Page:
Notes from a plant nerd: Worts and All
Among the duff of last year’s fallen leaves lie many interesting and beautiful shapes to catch your eye on a winter’s walk in the woods. From the mosses and orchid leaves described in previous columns, to newly emerging plants preparing for spring’s full flush, there are many forms and patterns on the winter forest’s floor.
One of my favorite leaf shapes that can be seen all year long is also among the first wildflowers to bloom in the spring, and belongs to the plant called liverwort, liverleaf, or hepatica (Hepatica spp.) Growing in clusters that can carpet spots where the plant is happy, liverwort blooms in early spring, or what most people would actually consider winter. Not me, though. If there are spring flowers, it’s spring. And liverwort blooms in spring.
While all of the native spring wildflowers of Southern Appalachia are commonly referred to as “spring ephemerals” liverworts are not “true spring ephemerals,” because their leaves can be seen all year long. Ephemeral is a word in English that means short-lived or lasting for a very short time. Those plants considered to be true spring ephemerals like trout-lily (Erythronium spp.), spring beauty (Claytonia spp.) and cut-leaved toothwort (Cardamine concatenata) emerge from the ground, make leaves, produce flowers, get pollinated, set and distribute their seed and then die back to the ground all in a short span of a few weeks. They spend most of the year dormant underground, awaiting their time to bloom and shine.
Hepatica leaves, however, remain above ground for an entire year, dying back only as the new leaves emerge shortly after the flowers begin blooming. The leaf of liverwort starts as a bright green growth just as the flowers are beginning to fade. They mature into a dark green color with mottling on some leaves, which then turn a beautifully rich burgundy color in the fall. Each leaf is divided into three lobes, giving it a very distinct and easily identifiable shape.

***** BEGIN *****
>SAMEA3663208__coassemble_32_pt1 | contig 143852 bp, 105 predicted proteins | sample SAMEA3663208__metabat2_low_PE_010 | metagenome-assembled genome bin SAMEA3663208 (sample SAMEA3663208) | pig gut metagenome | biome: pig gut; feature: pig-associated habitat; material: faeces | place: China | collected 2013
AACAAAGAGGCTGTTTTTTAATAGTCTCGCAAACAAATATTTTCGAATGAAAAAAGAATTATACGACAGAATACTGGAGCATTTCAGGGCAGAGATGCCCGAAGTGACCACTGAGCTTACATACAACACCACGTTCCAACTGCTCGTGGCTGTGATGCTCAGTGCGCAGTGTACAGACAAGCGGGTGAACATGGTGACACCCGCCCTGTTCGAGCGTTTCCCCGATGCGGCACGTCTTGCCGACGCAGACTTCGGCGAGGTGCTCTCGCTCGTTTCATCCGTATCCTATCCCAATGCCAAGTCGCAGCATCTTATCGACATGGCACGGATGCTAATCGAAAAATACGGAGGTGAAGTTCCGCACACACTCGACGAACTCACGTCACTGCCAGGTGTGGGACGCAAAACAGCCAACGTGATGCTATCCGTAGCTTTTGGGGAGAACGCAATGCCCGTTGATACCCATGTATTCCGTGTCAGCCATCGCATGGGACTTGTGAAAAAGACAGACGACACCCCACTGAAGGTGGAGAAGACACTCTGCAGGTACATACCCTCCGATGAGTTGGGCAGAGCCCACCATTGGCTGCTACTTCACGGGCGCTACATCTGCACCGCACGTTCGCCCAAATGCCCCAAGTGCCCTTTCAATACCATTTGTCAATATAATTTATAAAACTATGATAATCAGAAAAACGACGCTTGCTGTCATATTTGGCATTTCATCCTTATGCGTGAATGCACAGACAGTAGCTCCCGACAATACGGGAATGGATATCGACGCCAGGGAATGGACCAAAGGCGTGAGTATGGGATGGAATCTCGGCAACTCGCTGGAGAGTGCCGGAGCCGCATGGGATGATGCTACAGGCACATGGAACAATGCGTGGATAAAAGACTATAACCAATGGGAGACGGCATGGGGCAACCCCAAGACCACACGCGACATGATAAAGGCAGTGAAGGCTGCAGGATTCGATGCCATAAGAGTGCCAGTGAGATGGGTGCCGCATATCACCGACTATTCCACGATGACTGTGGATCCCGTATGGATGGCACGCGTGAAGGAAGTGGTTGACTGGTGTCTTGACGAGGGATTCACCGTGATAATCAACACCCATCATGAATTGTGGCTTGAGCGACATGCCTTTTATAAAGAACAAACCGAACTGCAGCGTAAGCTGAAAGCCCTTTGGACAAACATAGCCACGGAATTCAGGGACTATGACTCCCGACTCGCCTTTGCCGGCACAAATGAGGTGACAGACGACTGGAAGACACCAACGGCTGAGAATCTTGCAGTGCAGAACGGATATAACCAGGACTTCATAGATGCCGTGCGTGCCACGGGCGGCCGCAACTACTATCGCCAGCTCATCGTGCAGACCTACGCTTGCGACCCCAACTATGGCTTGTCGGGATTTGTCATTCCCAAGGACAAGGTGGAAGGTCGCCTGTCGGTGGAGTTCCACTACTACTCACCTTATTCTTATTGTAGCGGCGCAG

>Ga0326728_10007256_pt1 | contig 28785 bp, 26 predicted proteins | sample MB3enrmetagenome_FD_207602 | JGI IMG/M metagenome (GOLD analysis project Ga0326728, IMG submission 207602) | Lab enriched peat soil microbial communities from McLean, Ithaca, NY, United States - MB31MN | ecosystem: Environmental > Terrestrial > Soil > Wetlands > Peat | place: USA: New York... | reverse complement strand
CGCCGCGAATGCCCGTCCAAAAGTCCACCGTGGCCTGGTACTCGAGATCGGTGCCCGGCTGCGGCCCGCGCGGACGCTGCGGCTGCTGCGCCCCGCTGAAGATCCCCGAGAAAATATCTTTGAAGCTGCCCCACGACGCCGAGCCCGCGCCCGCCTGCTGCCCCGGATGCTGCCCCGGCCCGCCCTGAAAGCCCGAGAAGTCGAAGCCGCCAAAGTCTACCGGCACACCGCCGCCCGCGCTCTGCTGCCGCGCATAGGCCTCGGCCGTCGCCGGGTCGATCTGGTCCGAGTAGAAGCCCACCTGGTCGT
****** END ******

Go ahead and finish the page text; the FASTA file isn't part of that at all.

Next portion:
There are two species of liverwort in the woods around us. The sharp-lobed hepatica (Hepatica acutiloba) has pointed ends at the tips of both the leaf and bracts, which are leafy growths holding the flowers from below. And there is the round-lobed hepatica (Hepatica americana) whose leaves and bracts are both rounded at the tips. Both plants have flowers that range from white, to pink, to blue. And no, the color change is not controlled by the pH of the soil, like in some exotic hydrangeas, but is due to genetic diversity within the species.
The shape and color of the leaves are the sources of both the common names liverwort and liverleaf, and its genus name of Hepatica, which relates to the liver. This is an example of the Doctrine of Signatures, the idea that if you sit and observe a plant for long enough, some part of the plant will resemble a body part, secretion, ailment or have some other indicator that it can be used to treat ailments and illnesses related to that observed characteristic.
And while many of the old uses of medicinal plants discovered this way do hold up to modern scientific scrutiny, this is one that does not. The commonly used term “wort” found in many plant and flower names comes from an Old English word that originally meant “plant.” However, because people wouldn’t normally give names to plants unless there was a use, and therefore a need to remember it, wort took on the meaning of a useful or medicinal plant. There is toothwort, lungwort, spiderwort, birthwort and St. John’s wort to name just a few. It does make me wonder though, if there is a plant that could be used to remove small growths on the skin, would it be called a wart wort?